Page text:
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Silent Rivers of Oil: Environmental Consequences, Regulations, and Resistance on Canadian Oil Pipelines since 1947 is an environmental history research project led by Sean Kheraj from York University. It explores the social and environmental consequences of the development, operation, and regulation of long-distance oil pipelines in Canada. It examines Canada’s postwar oil boom in the decades following the discoveries of substantial deposits of crude oil at Leduc, Alberta when corporations began transporting massive volumes of petroleum across the continent via long-distance pipelines.
The specific objectives of the project are:
- To undertake statistical and spatial analysis of all oil pipeline incidents reported to the National Energy Board (NEB) since 1961;
- To interrogate the archival collections of the NEB for qualitative insights into the historical regulation of oil pipelines, and evidence of citizen responses;
- To expand historical knowledge of the inequitable impacts of pipeline development by investigating the responses of Indigenous people, settler farmers, hunters, and other rural people to the expansion of oil pipelines;
- To examine the relationship between Canada’s history of oil development and the history of settler and resource colonialism in the second half of the twentieth century.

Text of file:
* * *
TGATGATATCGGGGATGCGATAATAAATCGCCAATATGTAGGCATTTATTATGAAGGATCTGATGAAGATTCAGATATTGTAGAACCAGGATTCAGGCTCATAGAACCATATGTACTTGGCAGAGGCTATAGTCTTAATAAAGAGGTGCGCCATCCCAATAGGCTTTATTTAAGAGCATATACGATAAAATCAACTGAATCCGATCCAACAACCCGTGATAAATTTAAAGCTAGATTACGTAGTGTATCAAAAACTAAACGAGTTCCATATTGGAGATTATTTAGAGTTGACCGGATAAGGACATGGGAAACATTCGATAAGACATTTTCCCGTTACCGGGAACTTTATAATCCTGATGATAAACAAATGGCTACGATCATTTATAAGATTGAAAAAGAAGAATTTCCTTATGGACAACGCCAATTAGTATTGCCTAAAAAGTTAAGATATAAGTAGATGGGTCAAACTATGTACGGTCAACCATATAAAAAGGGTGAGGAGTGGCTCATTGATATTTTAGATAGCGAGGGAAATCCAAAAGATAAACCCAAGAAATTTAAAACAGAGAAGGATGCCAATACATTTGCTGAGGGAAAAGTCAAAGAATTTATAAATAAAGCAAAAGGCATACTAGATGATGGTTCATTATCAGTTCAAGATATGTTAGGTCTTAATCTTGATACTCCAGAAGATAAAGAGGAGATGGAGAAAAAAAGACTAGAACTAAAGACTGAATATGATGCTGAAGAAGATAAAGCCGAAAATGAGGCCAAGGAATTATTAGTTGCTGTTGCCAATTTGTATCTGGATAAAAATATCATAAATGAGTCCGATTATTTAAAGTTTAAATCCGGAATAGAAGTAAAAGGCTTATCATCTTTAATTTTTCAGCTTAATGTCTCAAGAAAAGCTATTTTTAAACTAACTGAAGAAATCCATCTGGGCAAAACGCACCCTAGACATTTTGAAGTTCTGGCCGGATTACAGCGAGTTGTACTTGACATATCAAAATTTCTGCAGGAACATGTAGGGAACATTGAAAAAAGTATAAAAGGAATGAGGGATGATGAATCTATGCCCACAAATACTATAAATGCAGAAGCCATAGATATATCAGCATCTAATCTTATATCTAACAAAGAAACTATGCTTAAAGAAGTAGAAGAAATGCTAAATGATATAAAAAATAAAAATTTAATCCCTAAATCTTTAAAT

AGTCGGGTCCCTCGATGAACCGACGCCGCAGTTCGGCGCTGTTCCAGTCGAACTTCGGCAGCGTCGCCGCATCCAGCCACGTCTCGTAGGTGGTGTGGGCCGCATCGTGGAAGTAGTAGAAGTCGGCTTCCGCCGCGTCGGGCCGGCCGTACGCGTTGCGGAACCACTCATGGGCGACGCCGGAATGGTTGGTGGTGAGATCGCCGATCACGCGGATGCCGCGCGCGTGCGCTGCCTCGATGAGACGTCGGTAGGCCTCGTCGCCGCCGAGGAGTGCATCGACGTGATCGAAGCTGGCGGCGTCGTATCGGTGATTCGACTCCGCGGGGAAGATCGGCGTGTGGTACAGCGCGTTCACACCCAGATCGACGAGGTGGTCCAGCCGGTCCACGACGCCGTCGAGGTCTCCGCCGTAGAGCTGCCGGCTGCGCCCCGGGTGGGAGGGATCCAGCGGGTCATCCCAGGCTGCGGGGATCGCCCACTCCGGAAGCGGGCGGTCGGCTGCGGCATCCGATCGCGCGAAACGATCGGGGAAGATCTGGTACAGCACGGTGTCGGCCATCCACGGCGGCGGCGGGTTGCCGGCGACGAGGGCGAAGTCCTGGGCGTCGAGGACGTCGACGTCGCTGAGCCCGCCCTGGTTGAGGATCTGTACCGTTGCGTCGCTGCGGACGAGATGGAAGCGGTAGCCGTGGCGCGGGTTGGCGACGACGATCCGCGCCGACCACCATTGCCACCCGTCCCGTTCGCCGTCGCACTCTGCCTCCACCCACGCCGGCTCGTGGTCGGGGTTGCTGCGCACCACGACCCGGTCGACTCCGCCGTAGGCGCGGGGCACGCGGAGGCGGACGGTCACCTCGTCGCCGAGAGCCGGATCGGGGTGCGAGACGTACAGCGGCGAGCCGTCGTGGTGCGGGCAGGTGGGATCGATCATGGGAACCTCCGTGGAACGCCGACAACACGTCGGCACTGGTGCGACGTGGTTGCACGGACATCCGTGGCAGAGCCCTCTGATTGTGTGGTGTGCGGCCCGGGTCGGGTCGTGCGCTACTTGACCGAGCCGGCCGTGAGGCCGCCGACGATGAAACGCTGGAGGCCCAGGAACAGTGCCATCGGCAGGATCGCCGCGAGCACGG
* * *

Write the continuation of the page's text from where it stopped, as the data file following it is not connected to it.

Critical historical context is needed to understand the risks associated with oil pipelines. This research will enhance public policy, empower stakeholder communities, and enrich historical scholarship.
Through statistical and spatial analysis of pipeline incident records and qualitative analysis of previously unexamined archival documents, this project will advance knowledge and understanding of the role of pipeline infrastructure in Canada’s transition to a high-energy fossil fuel economy and the inequitable environmental and social impacts of pipeline development on Indigenous and settler communities in rural Canada. It will analyze the records of the NEB, the primary federal regulator of oil and gas pipelines that cross international and interprovincial boundaries, a system that now consists of more than 73,000 kilometres of pipeline. Statistical and geographic analysis of pipeline incident reports will reveal insights into the frequency, volume, causes, and locations of pipeline spills. Qualitative analysis of previously unexamined archival records held at Library and Archives Canada, the NEB Library, and other collections will offer historical insights into the regulation of pipeline corporations, the interactions of operators and regulators, and the responses of affected communities who engaged in hearings and other regulatory processes.